22 Feb Saint Peter’s Chair at Antioch
Today is the feast day of Saint Peter's Chair at Antioch.
In the honor which is this day paid to the inauguration of the first Bishop's throne, an honor is paid to the office of all Bishops. The Churches testify one to another, that, the greater the Church's dignity, the greater the reverence due to her priests. While I confess how rightly godly custom hath exalted this Feast in the estimation of all the Churches, the more do I wonder at the growth of that unhealthy error which at this day causeth some unbelievers to lay food and wine upon the graves of the dead, as if souls once rid of the body had any longer any need of bodily refreshment.” St. Augustine (4)
That Saint Peter, before he went to Rome, founded the see of Antioch is attested by many Saints of the earliest times, including Saint Ignatius of Antioch, Saint Pope Clement, Eusebius, Saint Jerome, and Saint Innocent. It was just that the Prince of the Apostles should take under his particular care and surveillance this city, which was then the capital of the East, and where the faith so early took such deep roots as to give birth there to the name of Christians. There his voice could be heard by representatives of the three largest nations of antiquity — the Hebrews, the Greeks and the Latins. Saint Chrysostom says that Saint Peter was there for a long period; Saint Gregory the Great, that he was seven years Bishop of Antioch. He did not reside there at all times, but governed its apostolic activity with the wisdom his mandate assured.
The festival of St. Peter’s chair in general, Natale Petri de Cathedrâ, is marked on this day in the most ancient calendar extant, made in the time of Pope Liberius, about the year 354.
On this festival we are especially bound to adore and thank the divine goodness for the establishment and propagation of his church, and earnestly to pray that in his mercy he may preserve the same, and dilate its pale, that his name may be glorified by all nations, and by all hearts, to the boundaries of the earth, for his divine honour and the salvation of souls, framed to his divine image, and the price of his adorable blood. The church of Christ is his spiritual kingdom: he is not only the architect and founder; but continues to govern it, and by his spirit, to animate its members to the end of the world as its invisible head: though he has left in St. Peter and his successors a vicar, or lieutenant, as a visible head, with an established hierarchy for its exterior government. If we love him and desire his honour, if we love men on so many titles linked with us, can we cease weeping and praying, that by his sweet omnipotent grace he may subdue all the enemies of his church, converting to it all infidels and apostates? In its very bosom sinners fight against him. Though these continue his members by faith, they are dead members, because he lives not in them by his grace and charity, reigns not in their hearts, animates them not with his spirit. He will indeed always live by grace and sanctity in many members of his mystical body. Let us pray that by the destruction of the tyranny of sin all souls may subject themselves to the reign of his holy love. Good Jesus! for your mercy’s sake, hear me in this above all other petitions: never suffer me to be separated from you by forfeiting your holy love: may I remain always rooted and grounded in your charity, as is the will of your Father. Eph. iii. (5)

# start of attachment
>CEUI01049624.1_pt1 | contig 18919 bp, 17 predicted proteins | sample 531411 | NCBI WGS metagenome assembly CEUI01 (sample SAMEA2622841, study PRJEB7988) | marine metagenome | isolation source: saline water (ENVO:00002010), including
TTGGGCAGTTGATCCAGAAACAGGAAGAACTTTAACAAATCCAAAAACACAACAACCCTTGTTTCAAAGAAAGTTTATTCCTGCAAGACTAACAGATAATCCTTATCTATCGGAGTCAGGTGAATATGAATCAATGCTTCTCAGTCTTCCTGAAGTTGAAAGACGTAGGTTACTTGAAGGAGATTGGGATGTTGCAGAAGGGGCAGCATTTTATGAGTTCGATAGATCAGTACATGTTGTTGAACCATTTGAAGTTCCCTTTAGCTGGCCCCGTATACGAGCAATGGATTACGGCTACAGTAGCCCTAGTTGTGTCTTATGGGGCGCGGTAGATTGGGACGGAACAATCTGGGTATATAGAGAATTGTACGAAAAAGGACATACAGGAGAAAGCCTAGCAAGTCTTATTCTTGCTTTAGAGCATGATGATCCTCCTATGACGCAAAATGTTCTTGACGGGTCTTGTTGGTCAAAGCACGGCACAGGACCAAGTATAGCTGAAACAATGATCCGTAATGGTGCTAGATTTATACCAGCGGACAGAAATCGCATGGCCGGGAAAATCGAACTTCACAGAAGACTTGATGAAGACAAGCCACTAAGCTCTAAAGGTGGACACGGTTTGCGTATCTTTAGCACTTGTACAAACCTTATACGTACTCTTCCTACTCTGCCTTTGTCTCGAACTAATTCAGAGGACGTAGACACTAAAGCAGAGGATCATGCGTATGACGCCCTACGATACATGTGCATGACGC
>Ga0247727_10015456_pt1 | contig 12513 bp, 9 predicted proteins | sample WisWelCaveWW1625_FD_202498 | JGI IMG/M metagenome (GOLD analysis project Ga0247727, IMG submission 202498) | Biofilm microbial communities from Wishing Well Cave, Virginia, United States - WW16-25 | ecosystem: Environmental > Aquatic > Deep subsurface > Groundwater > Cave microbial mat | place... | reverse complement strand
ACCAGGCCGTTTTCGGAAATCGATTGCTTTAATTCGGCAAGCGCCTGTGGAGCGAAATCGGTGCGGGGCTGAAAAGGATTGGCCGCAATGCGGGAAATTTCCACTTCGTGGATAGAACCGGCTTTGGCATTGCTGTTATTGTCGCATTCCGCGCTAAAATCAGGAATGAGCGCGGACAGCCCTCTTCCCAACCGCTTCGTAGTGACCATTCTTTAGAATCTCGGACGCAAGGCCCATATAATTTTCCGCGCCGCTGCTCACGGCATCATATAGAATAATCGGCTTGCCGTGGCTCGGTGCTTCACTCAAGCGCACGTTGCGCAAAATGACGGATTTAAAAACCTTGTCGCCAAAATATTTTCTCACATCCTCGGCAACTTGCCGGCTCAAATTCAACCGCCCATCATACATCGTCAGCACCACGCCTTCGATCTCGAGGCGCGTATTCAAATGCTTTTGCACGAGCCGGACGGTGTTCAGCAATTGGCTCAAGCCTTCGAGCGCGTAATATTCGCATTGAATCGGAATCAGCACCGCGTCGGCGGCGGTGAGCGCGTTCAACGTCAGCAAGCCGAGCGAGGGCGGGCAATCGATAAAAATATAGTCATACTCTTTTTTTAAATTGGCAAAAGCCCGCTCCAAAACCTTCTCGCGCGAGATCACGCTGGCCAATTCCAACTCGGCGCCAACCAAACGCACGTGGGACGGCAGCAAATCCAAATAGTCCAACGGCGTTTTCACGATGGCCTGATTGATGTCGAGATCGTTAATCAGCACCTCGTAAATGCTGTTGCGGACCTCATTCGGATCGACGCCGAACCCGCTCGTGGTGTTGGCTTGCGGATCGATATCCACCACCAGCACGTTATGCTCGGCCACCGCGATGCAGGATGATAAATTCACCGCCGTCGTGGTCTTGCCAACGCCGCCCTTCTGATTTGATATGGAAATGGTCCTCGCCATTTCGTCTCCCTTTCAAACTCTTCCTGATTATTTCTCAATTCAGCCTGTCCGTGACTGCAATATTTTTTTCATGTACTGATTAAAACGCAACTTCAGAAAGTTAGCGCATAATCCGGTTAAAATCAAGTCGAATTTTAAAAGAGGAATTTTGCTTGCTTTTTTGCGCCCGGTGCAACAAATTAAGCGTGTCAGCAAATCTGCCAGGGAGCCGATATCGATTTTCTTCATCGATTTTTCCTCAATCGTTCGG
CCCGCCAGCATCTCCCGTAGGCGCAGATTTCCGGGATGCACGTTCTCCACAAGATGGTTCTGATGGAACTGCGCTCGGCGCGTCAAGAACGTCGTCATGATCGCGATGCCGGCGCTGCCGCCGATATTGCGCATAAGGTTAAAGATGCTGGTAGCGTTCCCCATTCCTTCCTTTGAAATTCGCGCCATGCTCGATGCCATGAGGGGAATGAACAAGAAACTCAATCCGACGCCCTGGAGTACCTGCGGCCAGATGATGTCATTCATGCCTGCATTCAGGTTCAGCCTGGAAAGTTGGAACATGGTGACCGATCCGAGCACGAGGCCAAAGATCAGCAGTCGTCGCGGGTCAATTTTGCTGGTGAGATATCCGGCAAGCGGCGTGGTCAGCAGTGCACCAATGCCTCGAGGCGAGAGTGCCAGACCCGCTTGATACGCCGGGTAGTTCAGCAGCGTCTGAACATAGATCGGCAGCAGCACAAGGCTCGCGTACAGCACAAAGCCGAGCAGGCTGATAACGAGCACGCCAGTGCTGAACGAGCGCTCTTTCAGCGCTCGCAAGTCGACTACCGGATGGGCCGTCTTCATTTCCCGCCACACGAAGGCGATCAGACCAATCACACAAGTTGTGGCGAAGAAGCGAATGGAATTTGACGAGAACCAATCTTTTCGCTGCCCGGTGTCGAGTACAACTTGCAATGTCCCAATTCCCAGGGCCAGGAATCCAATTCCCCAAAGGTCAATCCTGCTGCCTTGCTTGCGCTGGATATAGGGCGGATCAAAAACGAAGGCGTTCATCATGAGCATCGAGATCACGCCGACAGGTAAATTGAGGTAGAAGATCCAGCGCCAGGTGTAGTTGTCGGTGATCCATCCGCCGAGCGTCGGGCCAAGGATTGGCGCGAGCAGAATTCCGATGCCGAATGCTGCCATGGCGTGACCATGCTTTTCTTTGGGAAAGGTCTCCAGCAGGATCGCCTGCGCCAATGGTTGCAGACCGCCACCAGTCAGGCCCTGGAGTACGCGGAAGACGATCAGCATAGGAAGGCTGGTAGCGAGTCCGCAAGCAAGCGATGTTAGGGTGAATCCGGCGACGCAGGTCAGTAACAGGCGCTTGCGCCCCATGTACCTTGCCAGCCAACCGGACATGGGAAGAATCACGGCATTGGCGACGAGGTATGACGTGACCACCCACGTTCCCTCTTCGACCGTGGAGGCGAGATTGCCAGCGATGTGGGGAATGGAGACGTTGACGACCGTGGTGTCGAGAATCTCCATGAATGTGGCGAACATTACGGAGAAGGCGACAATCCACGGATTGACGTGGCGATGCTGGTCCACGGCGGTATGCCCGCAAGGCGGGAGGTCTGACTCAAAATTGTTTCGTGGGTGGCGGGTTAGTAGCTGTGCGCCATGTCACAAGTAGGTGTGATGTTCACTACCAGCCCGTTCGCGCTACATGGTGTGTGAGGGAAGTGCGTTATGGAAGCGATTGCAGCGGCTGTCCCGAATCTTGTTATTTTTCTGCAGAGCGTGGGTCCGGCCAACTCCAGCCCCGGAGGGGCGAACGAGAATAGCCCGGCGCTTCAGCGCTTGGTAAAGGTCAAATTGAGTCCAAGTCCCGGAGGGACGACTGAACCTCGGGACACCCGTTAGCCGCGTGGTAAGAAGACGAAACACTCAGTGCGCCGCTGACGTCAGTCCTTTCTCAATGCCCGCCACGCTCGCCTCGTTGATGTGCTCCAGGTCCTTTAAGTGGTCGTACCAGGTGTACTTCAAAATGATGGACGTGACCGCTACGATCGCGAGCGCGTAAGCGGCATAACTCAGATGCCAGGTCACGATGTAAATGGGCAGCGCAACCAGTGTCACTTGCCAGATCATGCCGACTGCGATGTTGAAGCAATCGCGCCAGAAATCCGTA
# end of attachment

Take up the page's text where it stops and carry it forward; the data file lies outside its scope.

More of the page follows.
From the earliest times the Church at Rome celebrated on 18 January the memory of the day when the Apostle held his first service with the faithful of the Eternal City. According to Duchesne and de Rossi, the “Martyrologium Hieronymianum” (Weissenburg manuscript) reads as follows: “XV KL. FEBO. Dedicatio cathedræ sci petri apostoli qua primo Rome petrus apostolus sedit” (fifteenth day before the calends of February, the dedication of the Chair of St. Peter the Apostle in which Peter the Apostle first sat at Rome). The Epternach manuscript (Codex Epternacensis) of the same work, says briefly: “cath. petri in roma” (the Chair of Peter in Rome).
In its present (ninth-century) form the “Martyrologium Hieronymianum” gives a second feast of the Chair of St. Peter for 22 February, but all the manuscripts assign it to Antioch, not to Rome. Thus the oldest manuscript, that of Berne, says: “VIII kal. mar. cathedræ sci petri apostoli qua sedit apud antiochiam“. The Weissenburg manuscript says: “Natl [natale] sci petri apostoli cathedræ qua sedit apud antiocia.” However, the words qua sedit apud antiochiam are seen at once to be a later addition. Both feasts are Roman; indeed, that of 22 February was originally the more important. (6)
Image: Saint Pierre Church in Antioch. Saint Pierre Kilisesi, Antakya. (7)
Research by Ed Masters, REGINA Staff